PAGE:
The Whats, Whys and Hows of Successful Programming, Part I
By Dan John, Master RKC
The problem with programming is simple: the word "program" is sitting right there to start off the word "programming." And, programs are the problem.
It’s not an unusual week when someone emails me asking for a "program." It’s not unlike a patient calling a doctor and asking for medicine. There seems to be a logical follow up, question:
"Um, for what?"
There are a million programs out there in books, magazines and the internet. A typical bodybuilding magazine will provide about a dozen conflicting and complicated programs guaranteed to terrorize your triceps, pound your pectorals, and blitz your biceps.
There are programs for fat loss, muscle gain, and athletic peaking. I imagine they are all good and work perfectly as written. Sadly, few people ever follow a program for more than a few workouts. Few of us ever actually FINISH programs. So, when it comes to actually following programs, we end up with dozens of starts and misfires—and miss the big picture.
Jim Wendler (inventor of the 5/3/1 program) recently wrote this about his mentor:
"Towards the end of my senior year, I finally asked Darren why he never spoke to me during my first year in the weight room. And it was this lesson that I have taken with me in all areas of my life. His answer: Most of the time, programs are two to twelve weeks of structured workouts that build up to a peak week and a max. It is nice if there are easy days, deloading weeks, and a logical means of increasing load or volume…or both."
And most people quit these programs after the first week!
The Process of Programming
Programming is the "Big Picture". Armed with an understanding of programming process, one can occasionally use these structured two to twelve week training blocks to address issues and fix problems.
There are three keys to understanding programming. They come from the HKC
manual, but are expanded in both the RKC
and RKC II certifications
. The keys are:
- Waving the Loads
- Specialized Variety
Understanding these three terms and applying them appropriately to any training model, piece of equipment or situation will allow you to progress towards any body composition or athletic performance goal.
The secret to success in life is usually pretty simple. Woody Allen once noted, "90 percent of success is simply showing up." The same is true in fitness and performance—pack in enough workouts
and training sessions over time and good things will happen.
Good things happen when we focus on continuity in training.
Pat Flynn summarized training simply:
- Train consistently for progress.
- Add variety for plateaus.
- Add randomness for fun.
can summed up as "train consistently for progress." This idea is nothing new.
Most of us know the story of Milo:
Milo was a wrestler and multi-time Olympic champion in the original Games. His father-in-law was Pythagoras, who made life easier with his idea that "The sum of the areas of the two squares on the legs (a and b) equals the area of the square on the hypotenuse (c)." Milo also consumed, we are told, a daily amount of twenty pounds of meat, twenty pounds of bread and eighteen pints of wine. But, that is not why we remember Milo. It was his idea to pick up a bull.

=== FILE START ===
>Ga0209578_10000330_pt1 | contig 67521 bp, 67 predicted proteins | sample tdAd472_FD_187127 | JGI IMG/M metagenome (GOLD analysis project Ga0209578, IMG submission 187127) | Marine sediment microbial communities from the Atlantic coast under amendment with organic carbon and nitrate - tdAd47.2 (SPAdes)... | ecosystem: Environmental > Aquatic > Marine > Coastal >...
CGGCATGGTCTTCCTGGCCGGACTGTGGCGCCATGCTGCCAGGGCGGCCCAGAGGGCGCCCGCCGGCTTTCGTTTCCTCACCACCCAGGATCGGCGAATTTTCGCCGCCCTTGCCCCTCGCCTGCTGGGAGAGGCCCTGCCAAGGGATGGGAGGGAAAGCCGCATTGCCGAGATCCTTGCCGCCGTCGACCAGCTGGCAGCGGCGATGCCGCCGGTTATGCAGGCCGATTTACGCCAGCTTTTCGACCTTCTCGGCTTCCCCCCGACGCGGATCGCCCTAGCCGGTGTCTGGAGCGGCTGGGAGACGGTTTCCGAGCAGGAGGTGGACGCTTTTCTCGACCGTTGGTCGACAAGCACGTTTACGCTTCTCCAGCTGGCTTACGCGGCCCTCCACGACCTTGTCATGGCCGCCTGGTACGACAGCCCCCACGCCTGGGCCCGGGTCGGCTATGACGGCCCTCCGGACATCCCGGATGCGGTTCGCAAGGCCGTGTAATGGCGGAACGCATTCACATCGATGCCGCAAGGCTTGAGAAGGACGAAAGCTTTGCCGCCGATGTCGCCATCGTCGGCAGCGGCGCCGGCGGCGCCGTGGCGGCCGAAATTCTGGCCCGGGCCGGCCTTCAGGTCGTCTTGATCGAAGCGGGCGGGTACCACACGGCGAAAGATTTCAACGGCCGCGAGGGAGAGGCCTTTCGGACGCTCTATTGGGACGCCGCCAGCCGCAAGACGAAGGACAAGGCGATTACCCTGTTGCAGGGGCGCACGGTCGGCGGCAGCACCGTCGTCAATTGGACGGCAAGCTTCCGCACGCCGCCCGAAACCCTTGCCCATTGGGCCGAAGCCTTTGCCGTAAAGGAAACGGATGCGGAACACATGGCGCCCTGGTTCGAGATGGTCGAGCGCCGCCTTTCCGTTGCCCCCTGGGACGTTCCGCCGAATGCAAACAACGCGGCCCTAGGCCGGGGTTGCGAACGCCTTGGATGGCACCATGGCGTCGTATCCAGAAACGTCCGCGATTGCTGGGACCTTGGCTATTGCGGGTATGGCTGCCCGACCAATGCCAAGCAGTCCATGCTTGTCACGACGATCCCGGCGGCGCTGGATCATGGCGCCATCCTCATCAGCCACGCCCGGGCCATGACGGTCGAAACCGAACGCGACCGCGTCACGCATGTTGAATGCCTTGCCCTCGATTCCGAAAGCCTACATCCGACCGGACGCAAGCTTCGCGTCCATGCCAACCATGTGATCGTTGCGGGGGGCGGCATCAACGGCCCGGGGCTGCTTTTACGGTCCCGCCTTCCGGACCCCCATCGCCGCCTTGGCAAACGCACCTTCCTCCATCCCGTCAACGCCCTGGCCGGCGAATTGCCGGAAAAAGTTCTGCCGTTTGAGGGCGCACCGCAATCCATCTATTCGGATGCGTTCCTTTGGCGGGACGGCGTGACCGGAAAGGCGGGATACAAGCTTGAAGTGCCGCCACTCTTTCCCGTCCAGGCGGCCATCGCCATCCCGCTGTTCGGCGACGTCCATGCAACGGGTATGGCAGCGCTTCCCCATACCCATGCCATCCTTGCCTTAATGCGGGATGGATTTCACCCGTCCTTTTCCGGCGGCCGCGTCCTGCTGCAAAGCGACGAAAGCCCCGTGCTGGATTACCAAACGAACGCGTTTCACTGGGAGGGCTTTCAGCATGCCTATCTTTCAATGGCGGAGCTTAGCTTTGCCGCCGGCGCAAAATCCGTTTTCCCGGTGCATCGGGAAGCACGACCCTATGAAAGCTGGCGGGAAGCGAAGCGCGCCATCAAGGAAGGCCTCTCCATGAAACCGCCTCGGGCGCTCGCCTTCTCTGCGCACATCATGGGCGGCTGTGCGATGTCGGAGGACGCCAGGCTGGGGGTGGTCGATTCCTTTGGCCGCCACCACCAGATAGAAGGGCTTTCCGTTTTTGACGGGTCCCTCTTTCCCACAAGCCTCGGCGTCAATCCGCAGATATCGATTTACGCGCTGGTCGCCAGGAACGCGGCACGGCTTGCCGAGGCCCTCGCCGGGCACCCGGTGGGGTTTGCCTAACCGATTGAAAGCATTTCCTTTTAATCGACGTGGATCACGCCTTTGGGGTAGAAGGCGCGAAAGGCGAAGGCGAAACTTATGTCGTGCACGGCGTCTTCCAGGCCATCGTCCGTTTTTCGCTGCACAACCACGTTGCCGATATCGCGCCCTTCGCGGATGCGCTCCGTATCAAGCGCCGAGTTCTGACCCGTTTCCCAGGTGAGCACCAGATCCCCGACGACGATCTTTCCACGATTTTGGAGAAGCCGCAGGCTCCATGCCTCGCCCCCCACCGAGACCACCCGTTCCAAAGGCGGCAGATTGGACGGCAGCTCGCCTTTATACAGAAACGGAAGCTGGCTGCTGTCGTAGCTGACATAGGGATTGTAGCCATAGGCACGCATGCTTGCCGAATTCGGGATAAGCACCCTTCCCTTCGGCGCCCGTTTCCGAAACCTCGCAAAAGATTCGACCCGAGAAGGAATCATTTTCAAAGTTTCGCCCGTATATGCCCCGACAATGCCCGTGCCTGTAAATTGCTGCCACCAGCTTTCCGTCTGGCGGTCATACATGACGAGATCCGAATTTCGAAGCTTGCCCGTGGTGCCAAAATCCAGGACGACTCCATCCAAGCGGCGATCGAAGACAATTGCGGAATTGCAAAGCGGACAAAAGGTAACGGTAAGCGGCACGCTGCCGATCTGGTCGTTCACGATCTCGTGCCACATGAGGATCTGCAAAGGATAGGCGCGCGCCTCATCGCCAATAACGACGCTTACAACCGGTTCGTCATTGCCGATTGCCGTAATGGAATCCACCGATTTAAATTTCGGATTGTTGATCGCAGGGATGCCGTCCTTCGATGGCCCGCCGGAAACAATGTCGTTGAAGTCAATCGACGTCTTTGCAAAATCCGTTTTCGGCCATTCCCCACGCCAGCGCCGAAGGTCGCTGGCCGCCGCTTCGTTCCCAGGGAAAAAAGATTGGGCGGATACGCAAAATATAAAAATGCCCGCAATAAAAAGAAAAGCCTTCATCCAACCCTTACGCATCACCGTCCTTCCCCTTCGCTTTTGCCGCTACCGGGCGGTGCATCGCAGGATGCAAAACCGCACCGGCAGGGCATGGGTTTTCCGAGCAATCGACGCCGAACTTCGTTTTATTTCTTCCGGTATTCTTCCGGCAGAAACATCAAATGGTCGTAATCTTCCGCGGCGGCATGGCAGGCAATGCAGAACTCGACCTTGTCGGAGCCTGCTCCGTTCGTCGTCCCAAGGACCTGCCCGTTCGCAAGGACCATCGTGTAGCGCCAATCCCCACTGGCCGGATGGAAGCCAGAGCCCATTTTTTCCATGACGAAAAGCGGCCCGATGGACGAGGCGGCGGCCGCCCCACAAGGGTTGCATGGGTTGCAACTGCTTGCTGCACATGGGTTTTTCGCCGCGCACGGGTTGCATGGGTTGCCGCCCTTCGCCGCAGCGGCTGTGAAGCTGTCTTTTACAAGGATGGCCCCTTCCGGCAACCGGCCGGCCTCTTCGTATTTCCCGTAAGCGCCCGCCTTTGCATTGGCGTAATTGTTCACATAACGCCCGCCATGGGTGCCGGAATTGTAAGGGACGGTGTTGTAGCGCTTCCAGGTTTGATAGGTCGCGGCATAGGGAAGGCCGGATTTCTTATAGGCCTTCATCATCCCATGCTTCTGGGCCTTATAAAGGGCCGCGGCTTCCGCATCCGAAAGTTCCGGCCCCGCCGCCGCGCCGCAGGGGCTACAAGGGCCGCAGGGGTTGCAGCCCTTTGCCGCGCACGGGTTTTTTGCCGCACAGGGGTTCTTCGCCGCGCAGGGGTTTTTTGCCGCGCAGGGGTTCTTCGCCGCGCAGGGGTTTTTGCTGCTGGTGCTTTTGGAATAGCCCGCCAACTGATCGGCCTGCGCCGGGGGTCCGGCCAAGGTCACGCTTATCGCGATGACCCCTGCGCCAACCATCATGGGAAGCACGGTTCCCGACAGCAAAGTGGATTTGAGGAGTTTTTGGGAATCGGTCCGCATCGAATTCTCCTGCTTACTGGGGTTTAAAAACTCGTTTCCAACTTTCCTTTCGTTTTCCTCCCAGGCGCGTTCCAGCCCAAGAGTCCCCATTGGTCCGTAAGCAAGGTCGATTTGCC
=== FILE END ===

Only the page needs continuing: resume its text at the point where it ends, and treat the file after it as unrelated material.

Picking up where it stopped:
The story goes that each day he would walk out to the pasture and pick up a certain calf. He did this every day until the bull was fully grown. Milo is the father of progressive resistance exercise and it’s his fault many people think that success in strength training happens in a straight line. I have joked many times with new lifters that if you bench 100 pounds today and only add ten pounds a week, about a year from now you will bench over 600 pounds. Sure, it works on paper...
At some level, we all know Milo was right. During and after World War II, Dr. Thomas DeLorme and Dr. Arthur Watkins worked with polio patients and injured soldiers. In 1945, DeLorme wrote a paper, "Restoration of muscle power by heavy-resistance exercises," published in the Journal of Bone and Joint Surgery.
In 300 cases, he found "splendid response in muscle hypertrophy and power, together with symptomatic relief," by following this method of 7-10 sets of 10 reps per set for a total of 70-100 repetitions each workout. The weight would start light for the first set and then get progressively heavier until a 10RM load was achieved. Over time, DeLorme and Watkins’ programs changed in terms of volume. By 1948 and 1951, the authors noted:
"Further experience has shown this figure to be too high and that in most cases a total of 20 to 30 repetitions is far more satisfactory. Fewer repetitions permit exercise with heavier muscle loads, thereby yielding greater and more rapid muscle hypertrophy."
A series of articles and books followed where they recommend 3 sets of 10 reps using a progressively heavier weight in the following manner:
- Set #1 - 50% of 10 repetition maximum
- Set #2 - 75% of 10 repetition maximum
- Set #3 - 100% of 10 repetition maximum
In this scheme, only the last set is performed to the limit. The first two sets can be considered warm-ups. In their 1951 book, Progressive Resistance Exercise, DeLorme and Watkins state, "By advocating three sets of exercise of 10 repetitions per set, the likelihood that other combinations might be just as effective is not overlooked… Incredible as it may seem, many athletes have developed great power and yet have never employed more than five repetitions in a single exercise." I love that last line.
Furthermore, at about the same time, Vladimir Janda, the physician and physical therapist, began discovering his great insights into tonic and phasic muscles, and various "crossed syndromes." It is also important to note is that Janda was also a victim of that terrible disease of the last century, polio. Janda’s understanding that stretching (loosening) one muscle and strengthening its opposite would promote better structural integrity than simply attacking one side of the equation.